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One of the best New Year destinations in the world is undoubtably Sydney Australia. It offers a delightful experience to anyone who is longing for a thrilling night out on New Year's Eve. The mesmerizing fireworks over the Sydney Harbour looks absolutely enchanting and are worth-capturing.

But it's not just New Year's Eve that makes Sydney a must visit gay location - it's Pride celebrations are second to none. From its beginnings as a gay rights demonstration in 1978, Sydney's Gay and Lesbian Mardi Gras has grown into a fortnight of culture and debauchery every February. Sydney is a city to enjoy and party.

It's the largest, most fabulous, most diverse queer celebration in the Southern Hemisphere - Sydney's Gay and Lesbian Mardi Gras which runs each year from mid-February to early March alongside Sydney World Pride.

Sydney Gay and Lesbian Mardi Gras is one of the oldest continuously operating LGBTQI organisations in Australia. It was built on the foundations laid by early community activists who fought for equal rights in a time of wide-spread oppression and discrimination. They aim to be a global leader in the promotion of LGBTQI diversity, inclusion, equity and social justice through culture, creativity and partnerships. Full details can be found here mardigras.org.au.

Photograph by Mazz Images.
Unless you're the Energiser Bunny, you'll be hard pressed to attend everything, but there are a couple of perennial events you should try not to miss. The annual Mardi Gras Parade on the first Saturday is a bustling extravaganza that brings Sydney to a standstill and shines a global spotlight on LGBTQI lives, culture, communities and creativity. With spectacular floats and thousands of participants, the Parade showcases the glitz and glamour of the community.
Every year before the event, a mean-spirited group of God-botherers pray for rain. Imagine the horror on their faces when, one year, after a brief shower, a rainbow appeared! Come rain or shine, the Mardi Gras Parade is a dazzling affair featuring around 200 floats and 12,500 people marching, dancing and generally whooping it up through the streets of Darlinghurst.

After the Parade, the Official Party is both spectacular and raunchy, normally staged in Hordern Pavilion and some surrounding venues from 10pm-8am. It's a time for the community to glam up and go hard. There's no question that they'll be mad at it for days.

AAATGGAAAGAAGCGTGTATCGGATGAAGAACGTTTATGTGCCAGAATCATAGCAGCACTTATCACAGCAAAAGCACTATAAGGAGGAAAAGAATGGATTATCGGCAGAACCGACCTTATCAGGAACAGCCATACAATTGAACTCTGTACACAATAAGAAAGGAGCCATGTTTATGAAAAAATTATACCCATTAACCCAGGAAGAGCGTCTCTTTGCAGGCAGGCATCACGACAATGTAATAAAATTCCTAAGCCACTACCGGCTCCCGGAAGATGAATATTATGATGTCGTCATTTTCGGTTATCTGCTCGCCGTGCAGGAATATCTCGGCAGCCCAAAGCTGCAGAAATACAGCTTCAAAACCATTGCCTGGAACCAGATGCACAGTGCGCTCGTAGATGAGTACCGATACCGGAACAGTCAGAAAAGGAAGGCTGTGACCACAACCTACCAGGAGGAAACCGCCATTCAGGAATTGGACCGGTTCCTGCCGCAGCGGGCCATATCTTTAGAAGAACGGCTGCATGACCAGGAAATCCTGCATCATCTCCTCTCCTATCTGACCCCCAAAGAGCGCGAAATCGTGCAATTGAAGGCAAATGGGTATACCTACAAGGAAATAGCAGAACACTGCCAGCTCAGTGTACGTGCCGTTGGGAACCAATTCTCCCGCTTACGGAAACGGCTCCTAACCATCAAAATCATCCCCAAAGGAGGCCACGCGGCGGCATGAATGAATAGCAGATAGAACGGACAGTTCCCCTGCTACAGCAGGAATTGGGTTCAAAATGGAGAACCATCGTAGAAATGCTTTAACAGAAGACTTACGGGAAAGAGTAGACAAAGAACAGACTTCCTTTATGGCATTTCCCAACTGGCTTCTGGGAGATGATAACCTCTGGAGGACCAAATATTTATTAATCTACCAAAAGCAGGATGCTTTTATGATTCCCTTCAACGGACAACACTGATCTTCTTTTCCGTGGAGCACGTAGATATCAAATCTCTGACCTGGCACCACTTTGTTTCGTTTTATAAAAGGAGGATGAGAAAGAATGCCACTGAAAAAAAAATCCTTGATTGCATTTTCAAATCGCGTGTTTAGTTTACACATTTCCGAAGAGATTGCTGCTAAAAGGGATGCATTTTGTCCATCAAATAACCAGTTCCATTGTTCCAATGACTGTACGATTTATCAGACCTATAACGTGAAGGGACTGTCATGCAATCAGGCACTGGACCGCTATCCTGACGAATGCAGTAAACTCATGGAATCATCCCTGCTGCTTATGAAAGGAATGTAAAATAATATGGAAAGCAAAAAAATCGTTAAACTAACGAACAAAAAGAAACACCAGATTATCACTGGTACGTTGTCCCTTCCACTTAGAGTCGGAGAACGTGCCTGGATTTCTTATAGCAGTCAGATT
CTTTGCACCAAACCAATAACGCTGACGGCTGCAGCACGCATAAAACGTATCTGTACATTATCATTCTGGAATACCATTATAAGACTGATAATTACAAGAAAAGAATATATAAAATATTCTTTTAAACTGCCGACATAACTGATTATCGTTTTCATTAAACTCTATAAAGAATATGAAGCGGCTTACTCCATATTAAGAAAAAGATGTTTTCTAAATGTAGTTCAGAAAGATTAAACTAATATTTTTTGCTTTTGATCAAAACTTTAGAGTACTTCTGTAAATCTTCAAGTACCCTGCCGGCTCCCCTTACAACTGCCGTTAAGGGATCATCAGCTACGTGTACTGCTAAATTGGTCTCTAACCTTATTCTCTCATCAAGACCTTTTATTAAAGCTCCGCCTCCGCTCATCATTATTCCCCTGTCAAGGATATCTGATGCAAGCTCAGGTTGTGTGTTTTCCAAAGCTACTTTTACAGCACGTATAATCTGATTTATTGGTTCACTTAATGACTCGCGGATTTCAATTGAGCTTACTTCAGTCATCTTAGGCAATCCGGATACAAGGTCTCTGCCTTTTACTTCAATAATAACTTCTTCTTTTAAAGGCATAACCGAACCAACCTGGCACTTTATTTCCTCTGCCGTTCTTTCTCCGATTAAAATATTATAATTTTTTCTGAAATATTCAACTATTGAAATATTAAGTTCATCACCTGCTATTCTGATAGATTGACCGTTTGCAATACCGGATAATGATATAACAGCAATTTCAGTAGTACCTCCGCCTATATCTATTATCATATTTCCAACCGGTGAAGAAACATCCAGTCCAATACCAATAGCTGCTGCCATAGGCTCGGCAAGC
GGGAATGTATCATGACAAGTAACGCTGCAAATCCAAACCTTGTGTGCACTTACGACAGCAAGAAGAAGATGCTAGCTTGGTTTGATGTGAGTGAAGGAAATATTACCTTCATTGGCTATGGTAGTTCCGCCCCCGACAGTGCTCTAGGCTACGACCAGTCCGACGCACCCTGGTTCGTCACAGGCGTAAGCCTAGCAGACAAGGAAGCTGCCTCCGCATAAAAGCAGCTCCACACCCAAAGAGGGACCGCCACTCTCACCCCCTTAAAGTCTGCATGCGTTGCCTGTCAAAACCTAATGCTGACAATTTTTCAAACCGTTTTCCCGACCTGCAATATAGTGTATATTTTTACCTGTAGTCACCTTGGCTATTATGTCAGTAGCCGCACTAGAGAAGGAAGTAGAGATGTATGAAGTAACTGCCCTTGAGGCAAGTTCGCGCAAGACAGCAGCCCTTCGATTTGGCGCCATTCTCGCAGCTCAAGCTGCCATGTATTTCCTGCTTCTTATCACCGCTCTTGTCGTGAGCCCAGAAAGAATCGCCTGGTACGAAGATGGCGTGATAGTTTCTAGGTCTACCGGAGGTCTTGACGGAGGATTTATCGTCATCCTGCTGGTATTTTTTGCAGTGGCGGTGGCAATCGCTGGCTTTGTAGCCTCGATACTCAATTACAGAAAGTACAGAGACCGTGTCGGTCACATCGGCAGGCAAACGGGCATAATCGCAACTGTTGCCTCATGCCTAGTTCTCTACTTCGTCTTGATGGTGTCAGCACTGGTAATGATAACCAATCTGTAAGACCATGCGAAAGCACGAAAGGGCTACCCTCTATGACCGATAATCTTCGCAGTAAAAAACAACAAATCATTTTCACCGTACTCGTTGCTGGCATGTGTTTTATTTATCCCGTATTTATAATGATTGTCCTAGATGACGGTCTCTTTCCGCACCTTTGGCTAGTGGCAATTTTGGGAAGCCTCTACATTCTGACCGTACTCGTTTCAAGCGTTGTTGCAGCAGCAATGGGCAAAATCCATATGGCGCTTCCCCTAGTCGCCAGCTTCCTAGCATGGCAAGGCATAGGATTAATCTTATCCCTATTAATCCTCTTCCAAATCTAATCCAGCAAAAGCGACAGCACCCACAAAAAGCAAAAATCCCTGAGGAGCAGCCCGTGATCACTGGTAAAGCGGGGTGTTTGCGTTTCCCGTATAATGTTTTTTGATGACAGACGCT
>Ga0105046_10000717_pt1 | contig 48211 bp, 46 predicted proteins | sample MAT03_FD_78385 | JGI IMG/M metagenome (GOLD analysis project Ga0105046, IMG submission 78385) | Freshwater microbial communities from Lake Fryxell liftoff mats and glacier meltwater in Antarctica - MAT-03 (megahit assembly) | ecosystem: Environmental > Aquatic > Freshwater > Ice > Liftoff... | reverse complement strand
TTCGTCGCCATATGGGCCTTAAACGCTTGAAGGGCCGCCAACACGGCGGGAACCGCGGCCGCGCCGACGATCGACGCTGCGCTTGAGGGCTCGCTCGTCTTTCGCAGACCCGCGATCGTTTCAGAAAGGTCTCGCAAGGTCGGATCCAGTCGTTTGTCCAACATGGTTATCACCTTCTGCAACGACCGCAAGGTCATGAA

Photograph by Mazz Images.
During the fortnight of events there are also Pool Parties, a Family Fun Day, Laugh Out Proud events, minus 18 Queer Formal, Queer Arts After Hours Celebration, Queer Screen's Mardi Gras Film Festival, a Thick 'n' Juicy night, Same Sex Salsa Workshop, Pervert Matinee Closing Party, and even Darlinghurst's Life Drawing LGBTI Naked Model Art and Nibbles Class. Over 50,000 participants take part in a Pride March across the Sydney Harbour Bridge making it the largest pride march in Australia.


One thing you should definitely do is catch the Manly Ferry. Seriously. It leaves from Circular Quay, and takes you to Manly Beach and back. And it's one of the best and cheapest ways to enjoy a cruise with the locals on Sydney Harbour. At Manly, wander down The Corso to Manly Beach, pick up some fish and chips, and enjoy the sun, sand and surf. It's magic.

Ferry arrives at Manly Wharf, Manly.
(c) Destination NSW
A less-touristy alternative is to catch the ferry from Circular Quay to Old Cremorne, then take an easy walk along the foreshore to Cremore Point and pick up the ferry on its return to the Quay. It has all the wonderful views but without the crowds.

One of the most successful additions to Sydney's "must do" list is BridgeClimb Sydney. So get your gear on, strap up, and join a small group climb over the top of the ultimate Sydney icon, the Harbour Bridge. The views are to die for.